You know, there is a concept in admin. law of futility of exhaustion of administrative remedies. That's the standard used to get cases heard as class actions; the idea is that you simply cannot hear individual administrative claims alleging systemic failures. Usually the concept is reserved for those claims which do allege systemic harms, but I wonder if one could use the same theory to vault over the AC and go straight to court? Probably not, but it might be worth considering.

    9:45 AM, August 23, 2011  
    Anonymous Anonymous said...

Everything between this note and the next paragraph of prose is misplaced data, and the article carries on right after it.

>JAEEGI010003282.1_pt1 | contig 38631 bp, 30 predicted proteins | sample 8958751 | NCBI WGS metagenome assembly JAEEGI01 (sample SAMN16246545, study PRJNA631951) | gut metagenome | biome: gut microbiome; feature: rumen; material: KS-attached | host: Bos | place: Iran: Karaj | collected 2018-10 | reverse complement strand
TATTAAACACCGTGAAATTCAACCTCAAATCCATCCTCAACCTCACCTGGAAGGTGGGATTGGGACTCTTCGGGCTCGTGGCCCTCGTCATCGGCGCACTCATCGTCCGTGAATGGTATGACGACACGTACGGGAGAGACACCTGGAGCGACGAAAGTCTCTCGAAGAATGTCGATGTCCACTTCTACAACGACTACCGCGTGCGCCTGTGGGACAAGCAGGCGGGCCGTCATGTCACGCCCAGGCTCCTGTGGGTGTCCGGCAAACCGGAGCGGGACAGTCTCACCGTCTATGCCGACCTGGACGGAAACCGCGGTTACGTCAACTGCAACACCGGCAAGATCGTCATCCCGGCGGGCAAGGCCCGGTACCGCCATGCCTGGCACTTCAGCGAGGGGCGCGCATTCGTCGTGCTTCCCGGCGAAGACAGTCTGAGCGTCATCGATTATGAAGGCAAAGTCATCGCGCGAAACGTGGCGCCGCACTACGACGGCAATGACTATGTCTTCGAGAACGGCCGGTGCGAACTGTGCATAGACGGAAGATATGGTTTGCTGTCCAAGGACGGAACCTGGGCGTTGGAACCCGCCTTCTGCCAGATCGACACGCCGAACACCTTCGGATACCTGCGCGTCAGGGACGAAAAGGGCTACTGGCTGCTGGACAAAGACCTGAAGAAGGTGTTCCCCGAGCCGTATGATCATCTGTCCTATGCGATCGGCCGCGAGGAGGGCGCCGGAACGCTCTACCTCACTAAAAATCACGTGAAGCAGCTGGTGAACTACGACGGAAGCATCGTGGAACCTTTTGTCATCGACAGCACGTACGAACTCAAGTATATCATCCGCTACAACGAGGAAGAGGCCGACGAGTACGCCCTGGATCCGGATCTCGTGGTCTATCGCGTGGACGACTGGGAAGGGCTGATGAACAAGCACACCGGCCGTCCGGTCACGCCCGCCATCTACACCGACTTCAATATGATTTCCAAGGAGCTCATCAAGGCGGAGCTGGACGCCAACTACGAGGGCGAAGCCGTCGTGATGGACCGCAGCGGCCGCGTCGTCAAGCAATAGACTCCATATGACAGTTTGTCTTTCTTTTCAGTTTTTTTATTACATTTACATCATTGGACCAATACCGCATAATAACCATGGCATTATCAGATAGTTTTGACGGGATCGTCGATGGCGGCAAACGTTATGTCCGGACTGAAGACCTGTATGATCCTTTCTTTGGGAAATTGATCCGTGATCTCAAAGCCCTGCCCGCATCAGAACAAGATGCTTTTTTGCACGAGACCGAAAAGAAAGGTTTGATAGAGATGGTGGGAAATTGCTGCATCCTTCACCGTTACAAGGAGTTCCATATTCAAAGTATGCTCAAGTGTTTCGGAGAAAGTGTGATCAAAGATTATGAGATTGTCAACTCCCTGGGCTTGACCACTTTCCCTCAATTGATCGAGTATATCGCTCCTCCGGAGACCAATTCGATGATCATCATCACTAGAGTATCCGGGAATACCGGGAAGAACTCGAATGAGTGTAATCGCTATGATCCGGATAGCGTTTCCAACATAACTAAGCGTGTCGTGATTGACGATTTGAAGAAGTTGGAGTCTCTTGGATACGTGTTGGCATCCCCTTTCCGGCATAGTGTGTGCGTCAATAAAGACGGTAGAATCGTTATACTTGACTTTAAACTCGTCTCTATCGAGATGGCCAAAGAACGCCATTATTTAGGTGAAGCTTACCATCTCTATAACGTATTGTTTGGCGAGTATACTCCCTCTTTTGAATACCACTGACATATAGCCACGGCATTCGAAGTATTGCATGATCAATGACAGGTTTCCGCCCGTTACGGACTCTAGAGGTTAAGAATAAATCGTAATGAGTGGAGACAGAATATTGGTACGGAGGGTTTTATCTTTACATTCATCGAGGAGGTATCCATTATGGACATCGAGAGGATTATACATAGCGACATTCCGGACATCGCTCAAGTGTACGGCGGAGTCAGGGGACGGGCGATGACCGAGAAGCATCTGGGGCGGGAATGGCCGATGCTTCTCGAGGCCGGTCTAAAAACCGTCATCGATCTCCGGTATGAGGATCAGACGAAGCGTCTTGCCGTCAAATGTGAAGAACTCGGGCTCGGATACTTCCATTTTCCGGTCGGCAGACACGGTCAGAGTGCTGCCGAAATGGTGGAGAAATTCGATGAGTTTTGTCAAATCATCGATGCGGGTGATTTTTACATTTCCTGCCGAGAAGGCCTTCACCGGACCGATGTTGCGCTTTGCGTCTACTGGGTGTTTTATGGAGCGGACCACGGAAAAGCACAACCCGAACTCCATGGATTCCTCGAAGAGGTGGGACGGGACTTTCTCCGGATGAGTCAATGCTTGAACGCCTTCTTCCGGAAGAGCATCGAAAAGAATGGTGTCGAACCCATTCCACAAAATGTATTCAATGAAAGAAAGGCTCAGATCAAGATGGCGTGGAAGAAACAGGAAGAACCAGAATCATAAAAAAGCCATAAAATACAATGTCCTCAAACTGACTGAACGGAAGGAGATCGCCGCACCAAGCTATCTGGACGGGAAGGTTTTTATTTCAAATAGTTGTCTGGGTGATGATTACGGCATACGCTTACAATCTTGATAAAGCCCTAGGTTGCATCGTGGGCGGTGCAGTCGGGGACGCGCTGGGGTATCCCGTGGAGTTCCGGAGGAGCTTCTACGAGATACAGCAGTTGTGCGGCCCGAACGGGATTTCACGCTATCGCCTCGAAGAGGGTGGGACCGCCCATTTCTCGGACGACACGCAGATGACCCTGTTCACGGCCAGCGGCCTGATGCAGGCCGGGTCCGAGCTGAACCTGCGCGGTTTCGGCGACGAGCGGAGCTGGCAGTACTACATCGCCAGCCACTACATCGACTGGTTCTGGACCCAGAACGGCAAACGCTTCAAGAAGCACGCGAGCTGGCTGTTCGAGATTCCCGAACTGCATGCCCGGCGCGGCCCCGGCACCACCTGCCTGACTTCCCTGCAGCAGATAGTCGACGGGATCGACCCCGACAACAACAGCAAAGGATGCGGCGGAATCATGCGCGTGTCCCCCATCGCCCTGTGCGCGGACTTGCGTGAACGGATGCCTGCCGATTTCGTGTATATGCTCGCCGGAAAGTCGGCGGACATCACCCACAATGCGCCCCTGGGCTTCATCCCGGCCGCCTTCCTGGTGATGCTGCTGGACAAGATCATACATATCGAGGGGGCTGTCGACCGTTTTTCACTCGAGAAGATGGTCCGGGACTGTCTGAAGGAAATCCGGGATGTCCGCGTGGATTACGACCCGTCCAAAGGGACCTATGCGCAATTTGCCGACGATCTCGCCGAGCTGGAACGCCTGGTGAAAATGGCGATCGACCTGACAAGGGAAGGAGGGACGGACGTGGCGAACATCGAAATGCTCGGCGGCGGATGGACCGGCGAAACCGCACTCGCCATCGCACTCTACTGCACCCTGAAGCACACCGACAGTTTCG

"the entire process at odar is a travesty"

    That's one opinion. I happen to think that people applying for disability benefits that are not truly disabled is a MUCH greater travesty. Much like the justice system that works hard to ensure innocent people are not put in jail, I think that ODAR should work even harder (even if it takes longer) to ensure that innocent taxpayers are not forced to bear the burden of paying disability claims to people who can work (even if that work is as a surveillance system monitor and even if they can't really work at that job because there are no openings).

    11:30 AM, August 23, 2011  
    Anonymous Anonymous said...